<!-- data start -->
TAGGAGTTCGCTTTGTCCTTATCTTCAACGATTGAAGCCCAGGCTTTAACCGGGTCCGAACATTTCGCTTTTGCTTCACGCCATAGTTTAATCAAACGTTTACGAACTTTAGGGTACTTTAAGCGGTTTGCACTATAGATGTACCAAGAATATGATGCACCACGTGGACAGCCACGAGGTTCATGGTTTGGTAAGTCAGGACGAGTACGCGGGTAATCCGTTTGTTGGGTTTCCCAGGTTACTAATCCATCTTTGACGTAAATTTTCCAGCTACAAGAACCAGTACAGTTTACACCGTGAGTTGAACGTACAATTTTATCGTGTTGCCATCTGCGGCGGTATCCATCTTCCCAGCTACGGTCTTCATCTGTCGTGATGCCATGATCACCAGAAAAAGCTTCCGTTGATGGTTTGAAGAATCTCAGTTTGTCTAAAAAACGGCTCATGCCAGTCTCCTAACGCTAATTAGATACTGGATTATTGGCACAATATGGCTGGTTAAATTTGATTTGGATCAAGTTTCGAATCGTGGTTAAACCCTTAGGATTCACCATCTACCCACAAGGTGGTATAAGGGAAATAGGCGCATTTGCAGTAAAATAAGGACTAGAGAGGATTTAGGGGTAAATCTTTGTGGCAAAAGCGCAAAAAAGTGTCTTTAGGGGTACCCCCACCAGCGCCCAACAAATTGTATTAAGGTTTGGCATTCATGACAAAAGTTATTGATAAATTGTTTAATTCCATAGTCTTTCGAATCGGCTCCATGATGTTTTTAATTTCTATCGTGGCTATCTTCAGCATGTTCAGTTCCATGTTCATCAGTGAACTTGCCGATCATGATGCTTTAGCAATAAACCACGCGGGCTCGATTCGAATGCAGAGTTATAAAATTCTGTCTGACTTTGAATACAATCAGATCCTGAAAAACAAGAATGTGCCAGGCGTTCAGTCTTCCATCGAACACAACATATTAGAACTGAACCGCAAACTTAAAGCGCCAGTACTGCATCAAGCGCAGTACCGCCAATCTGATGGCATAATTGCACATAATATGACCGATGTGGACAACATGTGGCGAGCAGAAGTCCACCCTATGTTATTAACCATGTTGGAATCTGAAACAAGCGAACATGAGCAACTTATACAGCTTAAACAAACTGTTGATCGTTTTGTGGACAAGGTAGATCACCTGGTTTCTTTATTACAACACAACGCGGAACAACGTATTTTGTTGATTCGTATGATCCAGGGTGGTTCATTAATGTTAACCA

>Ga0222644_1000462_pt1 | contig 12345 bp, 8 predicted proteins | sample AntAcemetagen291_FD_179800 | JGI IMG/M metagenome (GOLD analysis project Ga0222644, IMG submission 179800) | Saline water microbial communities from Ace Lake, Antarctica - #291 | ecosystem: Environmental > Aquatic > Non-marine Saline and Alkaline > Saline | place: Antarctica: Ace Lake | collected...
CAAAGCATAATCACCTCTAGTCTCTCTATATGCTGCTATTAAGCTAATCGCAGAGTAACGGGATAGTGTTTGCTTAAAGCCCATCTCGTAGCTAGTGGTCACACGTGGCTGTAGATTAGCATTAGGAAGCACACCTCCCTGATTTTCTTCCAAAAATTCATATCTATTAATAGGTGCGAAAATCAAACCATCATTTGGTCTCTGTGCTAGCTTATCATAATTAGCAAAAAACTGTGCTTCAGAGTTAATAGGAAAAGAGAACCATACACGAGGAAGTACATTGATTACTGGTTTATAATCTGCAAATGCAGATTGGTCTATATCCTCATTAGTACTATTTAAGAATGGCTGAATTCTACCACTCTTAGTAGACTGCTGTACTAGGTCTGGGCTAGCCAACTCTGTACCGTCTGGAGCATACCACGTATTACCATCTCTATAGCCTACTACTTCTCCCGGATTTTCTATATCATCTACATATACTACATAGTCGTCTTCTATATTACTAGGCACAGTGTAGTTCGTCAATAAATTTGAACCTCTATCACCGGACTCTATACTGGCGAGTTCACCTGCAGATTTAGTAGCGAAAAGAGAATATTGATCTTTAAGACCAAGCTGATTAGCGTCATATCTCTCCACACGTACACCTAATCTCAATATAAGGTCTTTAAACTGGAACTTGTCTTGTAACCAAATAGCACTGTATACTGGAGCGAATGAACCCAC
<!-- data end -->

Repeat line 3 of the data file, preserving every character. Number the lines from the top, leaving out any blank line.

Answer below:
CAAAGCATAATCACCTCTAGTCTCTCTATATGCTGCTATTAAGCTAATCGCAGAGTAACGGGATAGTGTTTGCTTAAAGCCCATCTCGTAGCTAGTGGTCACACGTGGCTGTAGATTAGCATTAGGAAGCACACCTCCCTGATTTTCTTCCAAAAATTCATATCTATTAATAGGTGCGAAAATCAAACCATCATTTGGTCTCTGTGCTAGCTTATCATAATTAGCAAAAAACTGTGCTTCAGAGTTAATAGGAAAAGAGAACCATACACGAGGAAGTACATTGATTACTGGTTTATAATCTGCAAATGCAGATTGGTCTATATCCTCATTAGTACTATTTAAGAATGGCTGAATTCTACCACTCTTAGTAGACTGCTGTACTAGGTCTGGGCTAGCCAACTCTGTACCGTCTGGAGCATACCACGTATTACCATCTCTATAGCCTACTACTTCTCCCGGATTTTCTATATCATCTACATATACTACATAGTCGTCTTCTATATTACTAGGCACAGTGTAGTTCGTCAATAAATTTGAACCTCTATCACCGGACTCTATACTGGCGAGTTCACCTGCAGATTTAGTAGCGAAAAGAGAATATTGATCTTTAAGACCAAGCTGATTAGCGTCATATCTCTCCACACGTACACCTAATCTCAATATAAGGTCTTTAAACTGGAACTTGTCTTGTAACCAAATAGCACTGTATACTGGAGCGAATGAACCCAC